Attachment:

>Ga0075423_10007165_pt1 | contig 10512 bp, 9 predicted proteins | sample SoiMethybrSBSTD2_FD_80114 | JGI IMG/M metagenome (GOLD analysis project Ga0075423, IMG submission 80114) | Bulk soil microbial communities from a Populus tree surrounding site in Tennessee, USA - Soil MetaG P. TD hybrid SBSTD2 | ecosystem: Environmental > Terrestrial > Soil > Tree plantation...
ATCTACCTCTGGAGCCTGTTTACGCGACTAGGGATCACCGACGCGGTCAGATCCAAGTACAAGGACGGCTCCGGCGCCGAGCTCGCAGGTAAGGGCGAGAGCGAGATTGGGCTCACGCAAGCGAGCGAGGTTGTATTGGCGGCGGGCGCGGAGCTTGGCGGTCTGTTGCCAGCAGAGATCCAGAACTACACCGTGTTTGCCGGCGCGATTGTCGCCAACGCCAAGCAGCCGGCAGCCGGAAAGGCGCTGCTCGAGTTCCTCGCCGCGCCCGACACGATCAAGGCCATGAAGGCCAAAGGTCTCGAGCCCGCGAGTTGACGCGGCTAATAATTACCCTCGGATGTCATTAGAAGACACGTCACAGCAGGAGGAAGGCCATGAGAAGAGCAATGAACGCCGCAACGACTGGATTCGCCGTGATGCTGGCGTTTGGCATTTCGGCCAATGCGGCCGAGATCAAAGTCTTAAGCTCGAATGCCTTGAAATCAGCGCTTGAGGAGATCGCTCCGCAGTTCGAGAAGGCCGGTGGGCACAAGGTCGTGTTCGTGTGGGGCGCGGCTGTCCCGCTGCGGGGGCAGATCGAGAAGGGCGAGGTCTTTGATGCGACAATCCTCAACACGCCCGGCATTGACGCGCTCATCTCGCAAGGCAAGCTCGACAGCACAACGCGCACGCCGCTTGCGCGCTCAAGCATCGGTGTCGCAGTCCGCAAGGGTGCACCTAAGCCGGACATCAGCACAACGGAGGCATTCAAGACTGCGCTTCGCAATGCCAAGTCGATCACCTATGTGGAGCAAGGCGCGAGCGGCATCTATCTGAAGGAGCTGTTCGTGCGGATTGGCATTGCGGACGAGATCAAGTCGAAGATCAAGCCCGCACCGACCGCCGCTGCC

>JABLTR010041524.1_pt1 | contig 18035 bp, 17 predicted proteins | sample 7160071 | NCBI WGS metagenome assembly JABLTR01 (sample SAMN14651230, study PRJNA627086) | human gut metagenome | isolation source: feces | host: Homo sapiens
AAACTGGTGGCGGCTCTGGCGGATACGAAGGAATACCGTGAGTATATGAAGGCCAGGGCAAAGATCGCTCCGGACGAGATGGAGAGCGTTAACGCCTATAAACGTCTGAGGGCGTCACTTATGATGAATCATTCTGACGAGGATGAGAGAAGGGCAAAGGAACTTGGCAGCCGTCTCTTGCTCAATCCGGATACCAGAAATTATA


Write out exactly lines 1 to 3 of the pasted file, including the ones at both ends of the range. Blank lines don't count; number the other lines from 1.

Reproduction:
>Ga0075423_10007165_pt1 | contig 10512 bp, 9 predicted proteins | sample SoiMethybrSBSTD2_FD_80114 | JGI IMG/M metagenome (GOLD analysis project Ga0075423, IMG submission 80114) | Bulk soil microbial communities from a Populus tree surrounding site in Tennessee, USA - Soil MetaG P. TD hybrid SBSTD2 | ecosystem: Environmental > Terrestrial > Soil > Tree plantation...
ATCTACCTCTGGAGCCTGTTTACGCGACTAGGGATCACCGACGCGGTCAGATCCAAGTACAAGGACGGCTCCGGCGCCGAGCTCGCAGGTAAGGGCGAGAGCGAGATTGGGCTCACGCAAGCGAGCGAGGTTGTATTGGCGGCGGGCGCGGAGCTTGGCGGTCTGTTGCCAGCAGAGATCCAGAACTACACCGTGTTTGCCGGCGCGATTGTCGCCAACGCCAAGCAGCCGGCAGCCGGAAAGGCGCTGCTCGAGTTCCTCGCCGCGCCCGACACGATCAAGGCCATGAAGGCCAAAGGTCTCGAGCCCGCGAGTTGACGCGGCTAATAATTACCCTCGGATGTCATTAGAAGACACGTCACAGCAGGAGGAAGGCCATGAGAAGAGCAATGAACGCCGCAACGACTGGATTCGCCGTGATGCTGGCGTTTGGCATTTCGGCCAATGCGGCCGAGATCAAAGTCTTAAGCTCGAATGCCTTGAAATCAGCGCTTGAGGAGATCGCTCCGCAGTTCGAGAAGGCCGGTGGGCACAAGGTCGTGTTCGTGTGGGGCGCGGCTGTCCCGCTGCGGGGGCAGATCGAGAAGGGCGAGGTCTTTGATGCGACAATCCTCAACACGCCCGGCATTGACGCGCTCATCTCGCAAGGCAAGCTCGACAGCACAACGCGCACGCCGCTTGCGCGCTCAAGCATCGGTGTCGCAGTCCGCAAGGGTGCACCTAAGCCGGACATCAGCACAACGGAGGCATTCAAGACTGCGCTTCGCAATGCCAAGTCGATCACCTATGTGGAGCAAGGCGCGAGCGGCATCTATCTGAAGGAGCTGTTCGTGCGGATTGGCATTGCGGACGAGATCAAGTCGAAGATCAAGCCCGCACCGACCGCCGCTGCC

>JABLTR010041524.1_pt1 | contig 18035 bp, 17 predicted proteins | sample 7160071 | NCBI WGS metagenome assembly JABLTR01 (sample SAMN14651230, study PRJNA627086) | human gut metagenome | isolation source: feces | host: Homo sapiens